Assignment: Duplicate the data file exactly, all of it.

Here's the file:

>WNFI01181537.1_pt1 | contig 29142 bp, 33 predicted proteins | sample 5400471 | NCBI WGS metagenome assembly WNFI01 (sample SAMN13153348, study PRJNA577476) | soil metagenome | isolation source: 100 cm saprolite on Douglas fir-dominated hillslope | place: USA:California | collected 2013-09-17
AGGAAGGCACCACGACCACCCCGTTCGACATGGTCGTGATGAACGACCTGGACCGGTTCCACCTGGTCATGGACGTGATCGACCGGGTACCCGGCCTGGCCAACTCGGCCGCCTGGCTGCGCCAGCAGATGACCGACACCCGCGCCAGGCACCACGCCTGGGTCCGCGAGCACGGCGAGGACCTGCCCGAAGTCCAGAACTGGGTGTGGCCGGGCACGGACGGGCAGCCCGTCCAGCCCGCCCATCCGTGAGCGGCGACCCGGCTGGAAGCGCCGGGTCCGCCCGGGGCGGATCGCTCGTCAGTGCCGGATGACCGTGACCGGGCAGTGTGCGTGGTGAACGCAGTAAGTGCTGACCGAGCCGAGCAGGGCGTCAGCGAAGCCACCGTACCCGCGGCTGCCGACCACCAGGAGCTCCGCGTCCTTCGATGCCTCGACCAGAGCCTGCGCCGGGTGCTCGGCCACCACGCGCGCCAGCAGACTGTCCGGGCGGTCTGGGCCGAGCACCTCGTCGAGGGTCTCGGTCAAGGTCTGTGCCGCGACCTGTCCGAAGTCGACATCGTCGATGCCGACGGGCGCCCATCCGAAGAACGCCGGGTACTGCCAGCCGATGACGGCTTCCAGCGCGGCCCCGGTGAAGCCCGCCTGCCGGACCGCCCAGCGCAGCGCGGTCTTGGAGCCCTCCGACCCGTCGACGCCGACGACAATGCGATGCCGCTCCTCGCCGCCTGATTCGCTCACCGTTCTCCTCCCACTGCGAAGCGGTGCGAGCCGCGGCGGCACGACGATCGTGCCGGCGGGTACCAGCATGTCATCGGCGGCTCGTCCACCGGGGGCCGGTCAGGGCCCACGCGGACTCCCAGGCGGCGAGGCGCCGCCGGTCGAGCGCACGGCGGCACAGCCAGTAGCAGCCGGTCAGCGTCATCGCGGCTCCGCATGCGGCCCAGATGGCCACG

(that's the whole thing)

>WNFI01181537.1_pt1 | contig 29142 bp, 33 predicted proteins | sample 5400471 | NCBI WGS metagenome assembly WNFI01 (sample SAMN13153348, study PRJNA577476) | soil metagenome | isolation source: 100 cm saprolite on Douglas fir-dominated hillslope | place: USA:California | collected 2013-09-17
AGGAAGGCACCACGACCACCCCGTTCGACATGGTCGTGATGAACGACCTGGACCGGTTCCACCTGGTCATGGACGTGATCGACCGGGTACCCGGCCTGGCCAACTCGGCCGCCTGGCTGCGCCAGCAGATGACCGACACCCGCGCCAGGCACCACGCCTGGGTCCGCGAGCACGGCGAGGACCTGCCCGAAGTCCAGAACTGGGTGTGGCCGGGCACGGACGGGCAGCCCGTCCAGCCCGCCCATCCGTGAGCGGCGACCCGGCTGGAAGCGCCGGGTCCGCCCGGGGCGGATCGCTCGTCAGTGCCGGATGACCGTGACCGGGCAGTGTGCGTGGTGAACGCAGTAAGTGCTGACCGAGCCGAGCAGGGCGTCAGCGAAGCCACCGTACCCGCGGCTGCCGACCACCAGGAGCTCCGCGTCCTTCGATGCCTCGACCAGAGCCTGCGCCGGGTGCTCGGCCACCACGCGCGCCAGCAGACTGTCCGGGCGGTCTGGGCCGAGCACCTCGTCGAGGGTCTCGGTCAAGGTCTGTGCCGCGACCTGTCCGAAGTCGACATCGTCGATGCCGACGGGCGCCCATCCGAAGAACGCCGGGTACTGCCAGCCGATGACGGCTTCCAGCGCGGCCCCGGTGAAGCCCGCCTGCCGGACCGCCCAGCGCAGCGCGGTCTTGGAGCCCTCCGACCCGTCGACGCCGACGACAATGCGATGCCGCTCCTCGCCGCCTGATTCGCTCACCGTTCTCCTCCCACTGCGAAGCGGTGCGAGCCGCGGCGGCACGACGATCGTGCCGGCGGGTACCAGCATGTCATCGGCGGCTCGTCCACCGGGGGCCGGTCAGGGCCCACGCGGACTCCCAGGCGGCGAGGCGCCGCCGGTCGAGCGCACGGCGGCACAGCCAGTAGCAGCCGGTCAGCGTCATCGCGGCTCCGCATGCGGCCCAGATGGCCACG